The flower is always in the almond
copper, silver, bronze, vitreous enamel, paper, thread, found object
8.7 x 4.3 x 1.5 cm
collection of the artist
This is the first locket in my Saudade locket series. Most of the images and illustrations, either etched or on lazertran, and some of the text, are from an 1800's children's book called Museum of Wonders. Is that what our earth is going to be if we don't take better care of it, a museum of wonders? Are our children learning to care for the earth or use it as an ever-plentiful resource?
The text contrasts two forms of wisdom, one in which animals (and by extension natural life in general) are dominated over and thought of as "lesser" creatures. The other recognizes animals, or natural forms of life, as sources of wisdom and knowledge for mankind.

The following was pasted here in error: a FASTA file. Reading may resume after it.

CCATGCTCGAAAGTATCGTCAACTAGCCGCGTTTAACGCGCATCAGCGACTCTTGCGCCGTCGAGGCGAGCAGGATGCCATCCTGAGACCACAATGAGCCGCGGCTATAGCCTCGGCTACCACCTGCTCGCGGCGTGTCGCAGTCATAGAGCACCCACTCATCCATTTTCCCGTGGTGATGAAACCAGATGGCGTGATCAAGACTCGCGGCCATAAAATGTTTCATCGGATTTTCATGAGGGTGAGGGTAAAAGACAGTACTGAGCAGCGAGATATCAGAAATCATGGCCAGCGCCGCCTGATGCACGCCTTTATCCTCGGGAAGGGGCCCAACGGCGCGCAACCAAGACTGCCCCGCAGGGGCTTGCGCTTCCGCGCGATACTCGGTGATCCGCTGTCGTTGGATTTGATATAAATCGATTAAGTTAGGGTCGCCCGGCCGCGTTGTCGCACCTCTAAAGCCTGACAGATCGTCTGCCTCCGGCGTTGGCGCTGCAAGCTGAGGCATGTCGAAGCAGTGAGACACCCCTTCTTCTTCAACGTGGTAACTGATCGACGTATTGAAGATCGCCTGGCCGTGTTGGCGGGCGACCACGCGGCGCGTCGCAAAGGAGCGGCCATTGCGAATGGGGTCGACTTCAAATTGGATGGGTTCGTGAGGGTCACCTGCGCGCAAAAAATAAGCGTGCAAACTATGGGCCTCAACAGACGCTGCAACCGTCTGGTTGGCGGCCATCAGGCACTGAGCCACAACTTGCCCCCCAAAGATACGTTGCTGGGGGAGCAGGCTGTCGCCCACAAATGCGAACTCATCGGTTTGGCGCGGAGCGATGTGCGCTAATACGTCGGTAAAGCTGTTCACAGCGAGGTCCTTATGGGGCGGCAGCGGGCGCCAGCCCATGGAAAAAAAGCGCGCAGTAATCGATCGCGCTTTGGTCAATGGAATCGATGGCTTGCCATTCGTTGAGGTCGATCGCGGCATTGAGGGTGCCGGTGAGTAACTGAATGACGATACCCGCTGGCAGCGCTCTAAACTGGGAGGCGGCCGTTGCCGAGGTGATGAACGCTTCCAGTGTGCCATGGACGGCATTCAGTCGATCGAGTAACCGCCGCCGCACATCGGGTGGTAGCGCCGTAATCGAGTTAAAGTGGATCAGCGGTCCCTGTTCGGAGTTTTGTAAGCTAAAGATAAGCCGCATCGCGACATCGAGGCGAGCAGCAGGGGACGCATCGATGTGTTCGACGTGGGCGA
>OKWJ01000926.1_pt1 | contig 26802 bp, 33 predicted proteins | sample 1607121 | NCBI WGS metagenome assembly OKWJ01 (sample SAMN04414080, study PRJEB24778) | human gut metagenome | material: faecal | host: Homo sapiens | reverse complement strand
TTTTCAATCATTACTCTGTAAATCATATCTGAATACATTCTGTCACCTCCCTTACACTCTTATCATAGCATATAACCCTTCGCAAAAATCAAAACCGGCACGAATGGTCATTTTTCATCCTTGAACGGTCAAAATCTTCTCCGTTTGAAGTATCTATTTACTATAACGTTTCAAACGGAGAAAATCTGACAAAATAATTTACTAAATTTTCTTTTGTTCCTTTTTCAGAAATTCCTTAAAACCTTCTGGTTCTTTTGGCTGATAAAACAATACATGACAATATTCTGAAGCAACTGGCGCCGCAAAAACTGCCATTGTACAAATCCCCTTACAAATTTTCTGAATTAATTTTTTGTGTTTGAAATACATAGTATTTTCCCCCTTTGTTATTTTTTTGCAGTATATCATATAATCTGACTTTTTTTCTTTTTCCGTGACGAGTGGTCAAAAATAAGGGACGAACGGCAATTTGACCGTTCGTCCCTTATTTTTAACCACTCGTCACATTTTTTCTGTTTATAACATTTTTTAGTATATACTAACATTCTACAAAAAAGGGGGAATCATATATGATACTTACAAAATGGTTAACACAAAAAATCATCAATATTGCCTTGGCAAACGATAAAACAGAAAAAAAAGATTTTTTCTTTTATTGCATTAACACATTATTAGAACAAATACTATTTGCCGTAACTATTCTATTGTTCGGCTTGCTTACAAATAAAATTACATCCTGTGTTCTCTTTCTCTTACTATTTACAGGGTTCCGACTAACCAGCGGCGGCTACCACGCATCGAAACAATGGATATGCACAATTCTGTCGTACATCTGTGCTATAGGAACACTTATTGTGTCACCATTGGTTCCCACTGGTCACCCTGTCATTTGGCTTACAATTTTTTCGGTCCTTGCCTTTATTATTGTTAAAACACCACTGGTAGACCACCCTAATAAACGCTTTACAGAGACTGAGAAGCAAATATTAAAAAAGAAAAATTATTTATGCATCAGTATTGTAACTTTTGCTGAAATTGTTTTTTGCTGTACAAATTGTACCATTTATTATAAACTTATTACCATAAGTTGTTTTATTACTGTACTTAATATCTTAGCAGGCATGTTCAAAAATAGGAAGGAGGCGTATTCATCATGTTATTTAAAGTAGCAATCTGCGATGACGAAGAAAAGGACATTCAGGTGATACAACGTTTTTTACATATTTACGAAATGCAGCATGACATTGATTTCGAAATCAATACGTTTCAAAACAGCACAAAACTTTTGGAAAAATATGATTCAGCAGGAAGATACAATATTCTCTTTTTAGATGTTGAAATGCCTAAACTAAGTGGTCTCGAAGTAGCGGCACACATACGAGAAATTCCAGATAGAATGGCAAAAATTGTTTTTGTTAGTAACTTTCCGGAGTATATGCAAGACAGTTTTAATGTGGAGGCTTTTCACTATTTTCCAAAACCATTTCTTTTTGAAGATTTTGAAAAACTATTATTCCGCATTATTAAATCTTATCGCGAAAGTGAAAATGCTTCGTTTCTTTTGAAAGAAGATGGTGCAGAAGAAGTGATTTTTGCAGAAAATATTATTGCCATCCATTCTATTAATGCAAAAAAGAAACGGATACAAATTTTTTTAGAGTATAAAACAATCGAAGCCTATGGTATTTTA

To activate the mechanics in this piece, you must hold the hand of the man and lift it up and down, as though it were your own hand. Think as you do, about how animals/natural forms of life fit into your general world view. Are they peripheral? An irritation? A delight? From textile artist Polly Hardy: "...innately we are animals but have manipulated or elevated ourselves into something more ('more' being a self proclaimed 'more' as top of the food chain and perhaps 'civilized') however we are still incredible primitive and instinctual creatures. We almost fight against what makes us human or at very least, there is a huge inner struggle between morality and instinct."
Why do we love to get a fortune from the fortune telling machine? Because it implies that we are connected to something larger, that we are known and valued and noticed by the universe. We are. And every one of our actions should take this into consideration.
I'm sure you can guess what your fortune says, "the flower is always in the almond", from writer Henri Bosco--one of the most beautiful phrases of hope that I have ever heard.